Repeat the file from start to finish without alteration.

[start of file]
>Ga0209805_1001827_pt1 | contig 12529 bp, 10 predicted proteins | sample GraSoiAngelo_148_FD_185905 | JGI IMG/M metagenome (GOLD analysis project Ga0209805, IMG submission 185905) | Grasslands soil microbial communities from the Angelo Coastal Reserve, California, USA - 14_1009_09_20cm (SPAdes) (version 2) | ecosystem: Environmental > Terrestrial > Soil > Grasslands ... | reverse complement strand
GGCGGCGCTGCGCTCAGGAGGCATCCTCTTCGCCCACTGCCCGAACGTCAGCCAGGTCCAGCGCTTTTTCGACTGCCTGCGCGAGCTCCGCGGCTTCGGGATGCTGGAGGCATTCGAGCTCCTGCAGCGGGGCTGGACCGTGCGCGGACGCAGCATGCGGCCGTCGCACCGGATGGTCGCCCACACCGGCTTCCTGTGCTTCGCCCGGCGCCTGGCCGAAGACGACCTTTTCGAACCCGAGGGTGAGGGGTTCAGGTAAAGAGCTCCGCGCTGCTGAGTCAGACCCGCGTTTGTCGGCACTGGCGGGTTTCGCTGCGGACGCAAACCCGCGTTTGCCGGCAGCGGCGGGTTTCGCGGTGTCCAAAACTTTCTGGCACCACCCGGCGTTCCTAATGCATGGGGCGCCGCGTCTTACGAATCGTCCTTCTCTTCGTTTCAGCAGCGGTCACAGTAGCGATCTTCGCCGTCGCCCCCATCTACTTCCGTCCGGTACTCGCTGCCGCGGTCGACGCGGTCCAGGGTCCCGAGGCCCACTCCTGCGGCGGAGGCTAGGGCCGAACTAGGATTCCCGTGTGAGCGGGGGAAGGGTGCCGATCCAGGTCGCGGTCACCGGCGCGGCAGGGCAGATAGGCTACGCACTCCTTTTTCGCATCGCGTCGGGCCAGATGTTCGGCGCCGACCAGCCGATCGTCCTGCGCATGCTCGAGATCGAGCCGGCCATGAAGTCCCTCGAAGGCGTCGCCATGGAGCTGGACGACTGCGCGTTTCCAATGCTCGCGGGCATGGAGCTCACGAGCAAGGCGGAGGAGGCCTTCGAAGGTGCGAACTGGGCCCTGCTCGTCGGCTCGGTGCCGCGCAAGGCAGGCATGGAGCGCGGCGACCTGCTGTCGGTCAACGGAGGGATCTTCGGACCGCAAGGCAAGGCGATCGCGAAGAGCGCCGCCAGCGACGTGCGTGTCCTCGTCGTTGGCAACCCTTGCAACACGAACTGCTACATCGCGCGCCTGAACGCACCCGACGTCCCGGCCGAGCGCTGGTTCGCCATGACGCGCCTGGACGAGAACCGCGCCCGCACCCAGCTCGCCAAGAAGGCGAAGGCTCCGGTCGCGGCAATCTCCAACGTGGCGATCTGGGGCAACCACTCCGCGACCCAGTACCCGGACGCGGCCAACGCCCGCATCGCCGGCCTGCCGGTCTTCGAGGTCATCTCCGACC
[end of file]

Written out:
>Ga0209805_1001827_pt1 | contig 12529 bp, 10 predicted proteins | sample GraSoiAngelo_148_FD_185905 | JGI IMG/M metagenome (GOLD analysis project Ga0209805, IMG submission 185905) | Grasslands soil microbial communities from the Angelo Coastal Reserve, California, USA - 14_1009_09_20cm (SPAdes) (version 2) | ecosystem: Environmental > Terrestrial > Soil > Grasslands ... | reverse complement strand
GGCGGCGCTGCGCTCAGGAGGCATCCTCTTCGCCCACTGCCCGAACGTCAGCCAGGTCCAGCGCTTTTTCGACTGCCTGCGCGAGCTCCGCGGCTTCGGGATGCTGGAGGCATTCGAGCTCCTGCAGCGGGGCTGGACCGTGCGCGGACGCAGCATGCGGCCGTCGCACCGGATGGTCGCCCACACCGGCTTCCTGTGCTTCGCCCGGCGCCTGGCCGAAGACGACCTTTTCGAACCCGAGGGTGAGGGGTTCAGGTAAAGAGCTCCGCGCTGCTGAGTCAGACCCGCGTTTGTCGGCACTGGCGGGTTTCGCTGCGGACGCAAACCCGCGTTTGCCGGCAGCGGCGGGTTTCGCGGTGTCCAAAACTTTCTGGCACCACCCGGCGTTCCTAATGCATGGGGCGCCGCGTCTTACGAATCGTCCTTCTCTTCGTTTCAGCAGCGGTCACAGTAGCGATCTTCGCCGTCGCCCCCATCTACTTCCGTCCGGTACTCGCTGCCGCGGTCGACGCGGTCCAGGGTCCCGAGGCCCACTCCTGCGGCGGAGGCTAGGGCCGAACTAGGATTCCCGTGTGAGCGGGGGAAGGGTGCCGATCCAGGTCGCGGTCACCGGCGCGGCAGGGCAGATAGGCTACGCACTCCTTTTTCGCATCGCGTCGGGCCAGATGTTCGGCGCCGACCAGCCGATCGTCCTGCGCATGCTCGAGATCGAGCCGGCCATGAAGTCCCTCGAAGGCGTCGCCATGGAGCTGGACGACTGCGCGTTTCCAATGCTCGCGGGCATGGAGCTCACGAGCAAGGCGGAGGAGGCCTTCGAAGGTGCGAACTGGGCCCTGCTCGTCGGCTCGGTGCCGCGCAAGGCAGGCATGGAGCGCGGCGACCTGCTGTCGGTCAACGGAGGGATCTTCGGACCGCAAGGCAAGGCGATCGCGAAGAGCGCCGCCAGCGACGTGCGTGTCCTCGTCGTTGGCAACCCTTGCAACACGAACTGCTACATCGCGCGCCTGAACGCACCCGACGTCCCGGCCGAGCGCTGGTTCGCCATGACGCGCCTGGACGAGAACCGCGCCCGCACCCAGCTCGCCAAGAAGGCGAAGGCTCCGGTCGCGGCAATCTCCAACGTGGCGATCTGGGGCAACCACTCCGCGACCCAGTACCCGGACGCGGCCAACGCCCGCATCGCCGGCCTGCCGGTCTTCGAGGTCATCTCCGACC